Posted by: gingflyer | April 19, 2012

So What is a Mom Worth?

This week has been rather busy, I must admit. With the new flight instructing job I have not been able to surf my selected blogs with near as much frequency as before, but regardless of how little “me” time I have anymore I seem to keep finding myself returning to my childfree blogs (yes /childfree is the bane of my motivation). It’s (childfree blogs) obviously important to my upcoming presentation but even more so a source of endless fascination. Whether it is someone discussing their recent choice of sterilization, interesting pulls from the national media, or my least favorite bashing and ridiculing children but there is always something relevant to my interests. Recently, I stumbled across this article…

tl;dr A mother’s response to the survey regarding a mom’s worth.

Even more than that is how interesting I personally found’s summation of each individual role of a mother and the associated monetary role. And it wasn’t simply things like maid, baby-sitter, etc but they patronized mom’s with titles such as CEO and Psychologist while throwing in laundry machine operator. I was also pleasantly surprised to read the author’s response (a mother herself) was on par with how I felt… I mean, I had doubts… it is /childfree and often enough they exercise their prime talent of ridiculing parents with high self-worth. Still, it is upsetting to put bloated worth on things women (and men!) do in order to not only take care of their families but themselves; in many cases jobs/tasks that are not necessarily dependent on being a parent… yes, I’m referring to janitor.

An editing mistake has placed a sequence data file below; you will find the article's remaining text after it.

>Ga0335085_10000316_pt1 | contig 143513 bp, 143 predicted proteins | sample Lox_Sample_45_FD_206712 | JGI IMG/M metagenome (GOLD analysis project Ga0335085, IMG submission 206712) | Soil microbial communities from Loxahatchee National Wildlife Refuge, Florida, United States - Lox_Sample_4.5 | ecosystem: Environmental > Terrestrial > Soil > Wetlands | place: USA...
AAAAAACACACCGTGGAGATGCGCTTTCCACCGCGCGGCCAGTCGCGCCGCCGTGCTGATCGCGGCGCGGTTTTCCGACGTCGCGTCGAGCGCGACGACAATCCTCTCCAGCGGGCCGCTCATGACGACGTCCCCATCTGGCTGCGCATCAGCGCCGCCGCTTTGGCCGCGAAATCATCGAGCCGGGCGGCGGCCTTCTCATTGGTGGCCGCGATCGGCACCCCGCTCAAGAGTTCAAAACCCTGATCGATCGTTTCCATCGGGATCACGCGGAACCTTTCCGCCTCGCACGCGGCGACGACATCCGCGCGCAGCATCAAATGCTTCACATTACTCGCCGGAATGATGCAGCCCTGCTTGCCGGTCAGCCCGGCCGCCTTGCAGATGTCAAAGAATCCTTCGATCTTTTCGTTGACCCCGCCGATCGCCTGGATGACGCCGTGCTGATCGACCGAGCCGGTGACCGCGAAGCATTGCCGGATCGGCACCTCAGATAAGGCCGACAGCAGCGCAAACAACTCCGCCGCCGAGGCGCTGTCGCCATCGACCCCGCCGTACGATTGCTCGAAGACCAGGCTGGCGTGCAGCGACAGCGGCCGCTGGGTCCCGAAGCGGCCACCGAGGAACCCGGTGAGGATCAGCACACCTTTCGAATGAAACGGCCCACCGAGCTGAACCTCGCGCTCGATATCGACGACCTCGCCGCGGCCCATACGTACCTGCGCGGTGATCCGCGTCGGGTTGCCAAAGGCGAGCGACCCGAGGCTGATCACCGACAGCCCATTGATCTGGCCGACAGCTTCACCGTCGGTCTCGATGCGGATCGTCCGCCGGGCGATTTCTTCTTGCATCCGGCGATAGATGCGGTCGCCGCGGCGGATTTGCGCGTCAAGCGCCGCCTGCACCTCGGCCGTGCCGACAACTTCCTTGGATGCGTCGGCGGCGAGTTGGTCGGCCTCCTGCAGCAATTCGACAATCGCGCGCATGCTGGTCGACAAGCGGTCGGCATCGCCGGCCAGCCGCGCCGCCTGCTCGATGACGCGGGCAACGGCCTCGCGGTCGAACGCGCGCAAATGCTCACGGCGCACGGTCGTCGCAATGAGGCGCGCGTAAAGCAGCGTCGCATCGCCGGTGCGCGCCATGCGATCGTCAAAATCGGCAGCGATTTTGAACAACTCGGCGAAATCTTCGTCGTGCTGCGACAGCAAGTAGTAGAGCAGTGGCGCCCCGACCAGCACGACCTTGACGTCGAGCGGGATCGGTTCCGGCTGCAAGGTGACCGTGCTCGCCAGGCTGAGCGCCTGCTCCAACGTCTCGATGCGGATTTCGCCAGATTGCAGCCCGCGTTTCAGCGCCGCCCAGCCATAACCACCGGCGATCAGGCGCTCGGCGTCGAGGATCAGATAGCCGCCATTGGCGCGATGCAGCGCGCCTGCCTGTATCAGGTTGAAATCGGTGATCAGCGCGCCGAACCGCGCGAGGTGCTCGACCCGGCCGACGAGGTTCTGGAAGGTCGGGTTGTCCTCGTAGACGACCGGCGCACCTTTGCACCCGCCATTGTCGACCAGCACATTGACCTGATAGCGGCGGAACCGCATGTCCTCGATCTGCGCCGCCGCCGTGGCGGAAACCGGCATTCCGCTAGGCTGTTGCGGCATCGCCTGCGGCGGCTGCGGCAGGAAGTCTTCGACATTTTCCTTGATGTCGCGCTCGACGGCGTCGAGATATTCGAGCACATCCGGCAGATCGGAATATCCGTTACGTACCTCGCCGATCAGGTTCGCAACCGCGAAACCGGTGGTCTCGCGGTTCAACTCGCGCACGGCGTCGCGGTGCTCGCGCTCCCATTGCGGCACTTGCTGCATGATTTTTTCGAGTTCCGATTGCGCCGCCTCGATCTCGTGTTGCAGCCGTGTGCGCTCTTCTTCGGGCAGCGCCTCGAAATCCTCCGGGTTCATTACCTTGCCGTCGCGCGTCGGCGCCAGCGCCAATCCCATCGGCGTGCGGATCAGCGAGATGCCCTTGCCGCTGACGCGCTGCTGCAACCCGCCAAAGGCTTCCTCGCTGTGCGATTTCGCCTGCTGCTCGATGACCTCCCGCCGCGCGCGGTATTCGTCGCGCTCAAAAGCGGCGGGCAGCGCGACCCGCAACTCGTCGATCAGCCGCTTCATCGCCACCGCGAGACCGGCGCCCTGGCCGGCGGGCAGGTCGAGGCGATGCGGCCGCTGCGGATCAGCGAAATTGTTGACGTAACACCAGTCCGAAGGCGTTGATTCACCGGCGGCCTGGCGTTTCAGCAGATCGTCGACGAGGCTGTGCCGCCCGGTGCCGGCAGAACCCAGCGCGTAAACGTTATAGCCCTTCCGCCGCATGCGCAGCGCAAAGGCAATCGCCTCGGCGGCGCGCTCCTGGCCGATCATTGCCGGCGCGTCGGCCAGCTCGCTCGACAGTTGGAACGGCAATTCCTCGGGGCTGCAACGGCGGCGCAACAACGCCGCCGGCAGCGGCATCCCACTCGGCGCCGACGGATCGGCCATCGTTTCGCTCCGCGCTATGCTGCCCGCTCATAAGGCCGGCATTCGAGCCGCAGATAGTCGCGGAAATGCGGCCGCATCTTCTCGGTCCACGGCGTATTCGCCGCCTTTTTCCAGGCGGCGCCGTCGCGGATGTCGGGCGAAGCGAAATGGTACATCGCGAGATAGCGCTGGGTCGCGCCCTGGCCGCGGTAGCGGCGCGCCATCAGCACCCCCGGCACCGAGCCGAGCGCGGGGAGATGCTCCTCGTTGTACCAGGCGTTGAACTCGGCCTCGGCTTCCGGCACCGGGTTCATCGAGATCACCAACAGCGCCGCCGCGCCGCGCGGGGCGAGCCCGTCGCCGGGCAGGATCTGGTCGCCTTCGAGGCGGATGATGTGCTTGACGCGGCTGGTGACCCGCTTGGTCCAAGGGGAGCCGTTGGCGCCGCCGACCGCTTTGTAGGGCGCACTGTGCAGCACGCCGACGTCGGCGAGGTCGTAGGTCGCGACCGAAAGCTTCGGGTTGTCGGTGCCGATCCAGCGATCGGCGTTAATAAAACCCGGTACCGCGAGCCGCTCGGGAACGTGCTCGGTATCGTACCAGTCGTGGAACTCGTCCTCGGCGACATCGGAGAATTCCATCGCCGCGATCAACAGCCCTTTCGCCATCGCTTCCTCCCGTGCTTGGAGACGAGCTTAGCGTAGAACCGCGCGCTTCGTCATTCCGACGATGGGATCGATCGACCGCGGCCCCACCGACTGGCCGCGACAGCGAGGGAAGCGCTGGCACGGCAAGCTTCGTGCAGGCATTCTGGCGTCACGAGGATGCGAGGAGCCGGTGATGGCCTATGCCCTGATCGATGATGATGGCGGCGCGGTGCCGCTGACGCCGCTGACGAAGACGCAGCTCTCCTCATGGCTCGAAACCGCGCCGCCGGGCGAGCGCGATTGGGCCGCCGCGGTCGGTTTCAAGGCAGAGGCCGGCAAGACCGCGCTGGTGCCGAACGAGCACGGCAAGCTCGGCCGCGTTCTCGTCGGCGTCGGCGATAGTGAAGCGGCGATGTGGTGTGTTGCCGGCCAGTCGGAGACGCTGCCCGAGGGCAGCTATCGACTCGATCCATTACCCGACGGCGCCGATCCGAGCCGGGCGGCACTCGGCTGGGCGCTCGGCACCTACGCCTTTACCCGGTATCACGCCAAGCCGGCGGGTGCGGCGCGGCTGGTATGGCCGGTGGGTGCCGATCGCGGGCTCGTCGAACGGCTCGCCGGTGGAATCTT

In short, it’s not only demeaning to parents, and in some respects non-parents, but it is extremely condescending to moms. As if all their saying is, “oh you’re a stay at home mom? Well look at all these important jobs you do! You little psychologist you”. What’s worse is that their are people out there who will use as a source for their “being a mom is the most important job you can do” arguments. Simply annoying.

Posted by: gingflyer | April 12, 2012

An Interesting Start to the General Election

Well, while stumbling across the several blogs I have been following this afternoon I came across this gem: